The Rise of Rum | We Celebrate National Rum Day

National rum dayIn celebration of national rum day we wanted to have a look at the revival of the biggest thing to come out of the Caribbean since Jack Sparrow CAPTAIN Jack Sparrow.

What is Rum?

Rum is a spirit made from sugar cane. Sugar cane is cut, stripped and pressed to extract the juice. This can then be fermented, creating a grassier more pungent spirit known as Rhum Agricole.

The juice can also be boiled. This promotes sugar crystalisation and creates a syrup which is referred to as molasses. This has to be diluted again before fermentation but produces a much more characterful rum.

The fermented liquid is then added to a still to distill the spirit and concentrate the flavours. The rum can then be blended (most rums are blends of different cane spirits of different ages and fermentation methods) and aged in oak barrels and/or spiced to the distillers preference.

Why is it popular?

As a rule rum is popular because it is sweet, easy drinking and characterful. Whisk(e)y lovers are also known enjoy the oak character of premium rums. This is because their character is similar to other high end brown spirits like a single malt whisky or a single barrel bourbon.

Quality over Quantity

Around the world people’s drinking habits are changing. The rise of artisan spirits is in no small part due to drinkers opting to have a few better quality tipples, as opposed to binging on whatever’s cheap (something we’ve no doubt the world’s collective liver is thankful for).

Euromonitor predicts a $230m rise in rum sales by 2020, with pubs in the UK seeing a 17% rise. This has been mirrored again on the shelf with brands such as Bacardi and Captain Morgan’s successfully introducing new styles to their already dominant ranges and brands like mount gay muscling their way into the premium category.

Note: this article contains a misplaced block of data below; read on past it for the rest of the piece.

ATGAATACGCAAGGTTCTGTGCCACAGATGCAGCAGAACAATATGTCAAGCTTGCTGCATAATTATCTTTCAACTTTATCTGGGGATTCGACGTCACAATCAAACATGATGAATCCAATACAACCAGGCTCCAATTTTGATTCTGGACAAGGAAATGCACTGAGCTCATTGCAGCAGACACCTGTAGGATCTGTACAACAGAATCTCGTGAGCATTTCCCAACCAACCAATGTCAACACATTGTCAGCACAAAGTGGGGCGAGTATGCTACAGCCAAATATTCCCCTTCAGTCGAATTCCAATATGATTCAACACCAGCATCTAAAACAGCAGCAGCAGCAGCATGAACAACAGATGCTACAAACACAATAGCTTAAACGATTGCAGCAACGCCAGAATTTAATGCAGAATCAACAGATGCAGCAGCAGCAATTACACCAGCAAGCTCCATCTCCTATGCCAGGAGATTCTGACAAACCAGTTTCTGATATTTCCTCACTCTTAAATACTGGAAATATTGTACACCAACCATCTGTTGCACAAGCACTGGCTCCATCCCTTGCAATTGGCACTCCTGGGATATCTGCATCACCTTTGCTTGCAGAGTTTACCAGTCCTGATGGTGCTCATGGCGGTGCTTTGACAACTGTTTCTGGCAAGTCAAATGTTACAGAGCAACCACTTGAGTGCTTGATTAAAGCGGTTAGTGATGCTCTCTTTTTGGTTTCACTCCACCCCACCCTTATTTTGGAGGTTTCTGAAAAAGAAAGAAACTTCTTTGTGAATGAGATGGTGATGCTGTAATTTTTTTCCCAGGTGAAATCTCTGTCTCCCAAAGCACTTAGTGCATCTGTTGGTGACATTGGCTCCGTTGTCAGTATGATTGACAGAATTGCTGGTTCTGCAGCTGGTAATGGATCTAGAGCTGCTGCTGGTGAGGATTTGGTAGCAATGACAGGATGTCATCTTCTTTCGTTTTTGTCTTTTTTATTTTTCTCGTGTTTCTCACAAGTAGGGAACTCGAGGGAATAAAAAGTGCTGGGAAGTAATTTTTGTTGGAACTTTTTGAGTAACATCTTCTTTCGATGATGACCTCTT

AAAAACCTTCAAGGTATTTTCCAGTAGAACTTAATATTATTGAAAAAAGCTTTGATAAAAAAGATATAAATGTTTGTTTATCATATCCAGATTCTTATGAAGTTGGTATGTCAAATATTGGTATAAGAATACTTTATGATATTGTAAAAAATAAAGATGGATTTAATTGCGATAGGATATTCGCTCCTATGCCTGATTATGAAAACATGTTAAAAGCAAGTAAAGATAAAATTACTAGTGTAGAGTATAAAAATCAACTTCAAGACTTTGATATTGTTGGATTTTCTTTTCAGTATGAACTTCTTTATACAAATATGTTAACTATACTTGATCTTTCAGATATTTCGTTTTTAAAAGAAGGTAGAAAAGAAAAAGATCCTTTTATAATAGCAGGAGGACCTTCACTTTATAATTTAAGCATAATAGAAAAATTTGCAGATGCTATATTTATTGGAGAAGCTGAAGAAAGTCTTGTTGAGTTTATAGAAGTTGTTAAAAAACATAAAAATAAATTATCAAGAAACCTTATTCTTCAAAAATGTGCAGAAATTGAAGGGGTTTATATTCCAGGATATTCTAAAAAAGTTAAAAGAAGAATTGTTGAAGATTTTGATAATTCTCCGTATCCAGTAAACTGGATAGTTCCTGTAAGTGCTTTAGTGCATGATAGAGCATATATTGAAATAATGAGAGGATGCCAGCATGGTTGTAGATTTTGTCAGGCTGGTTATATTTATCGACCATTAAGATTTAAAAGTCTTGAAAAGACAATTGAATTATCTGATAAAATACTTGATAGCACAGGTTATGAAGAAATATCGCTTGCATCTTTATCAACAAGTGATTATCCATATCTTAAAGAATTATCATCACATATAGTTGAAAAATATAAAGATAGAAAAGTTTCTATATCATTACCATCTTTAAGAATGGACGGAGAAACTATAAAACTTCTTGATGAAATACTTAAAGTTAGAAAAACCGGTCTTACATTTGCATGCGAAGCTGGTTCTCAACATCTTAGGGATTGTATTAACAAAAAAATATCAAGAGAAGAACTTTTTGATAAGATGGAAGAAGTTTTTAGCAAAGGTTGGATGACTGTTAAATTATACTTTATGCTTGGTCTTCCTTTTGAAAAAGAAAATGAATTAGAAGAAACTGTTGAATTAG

Versatile Spirit

This success is partly down to the versatility of rum. Whether it be cocktails, drank neat or with a mixer, it provides myriad options. White and/or spiced rum has long been a staple of bars across the country mixed with cola as an easy drinking and sweet treat.

Cocktail bars are once again rising in popularity, with more and more information becoming available to the public and bartenders alike through the internet. Better spirits plus better knowledge and an urge to experiment with more craft oriented recipes? Sounds like a winning combination to us!

Cocktail Ideas

If you like rum but get bored of the simple “and coke” addition, check out some of our recipe ideas below.

Mai Tai featuring Ron Abuelo

For this tropical summer tipple:

  1. Fill a cocktail shaker with ice
  2. 2 shots of Ron Abuelo Anejo rum
  3. A half shot of Cointreau
  4. 1 teaspoon of lime juice
  5. A shot and a half each of orange and pineapple juice.

Shake away to combine the ingredients. Add ice and a dash of grenadine to each glass and strain the cocktail over the top. Garnish with lime wedges.

Black Mojito featuring Rumbullion

Our own little twist on a black mojito. In a highball glass:

  1. mash together 5 fresh mint leaves, a teaspoon of sugar, a shot of lime juice and a few fresh blackberries
  2. Add a double shot of Rumbullion and a single shot of Two Birds Blackcurrant Vodka
  3. Top up with soda water.

Garnish with mint and a fresh blackberry.

Buttered Rum featuring Dark Matter

OK so the time of year is a bit off for this one at the moment but it’s something to keep in mind for Christmas parties. As with most things we Brits like to do, the first step is to put the kettle on.

  1. Put a small slice of softened butter into each glass or mug
  2. Add 1 teaspoon of brown sugar (or half a teaspoon of maple syrup) and a dash of nutmeg, cinnamon, and all spice.
  3. Muddle together
  4. Add 2 shots of Dark Matter Spiced Rum
  5. Top up with hot water (not boiling, think earl grey tea)
  6. Stir

If you wanted to make a batch of this for a party then scale up the butter, sugar/syrup and spice mixture and make the batter in a mixing bowl. Then when it comes to making the drink just add a heaped teaspoon of the batter to a glass, add rum and water. The batter can also be frozen.

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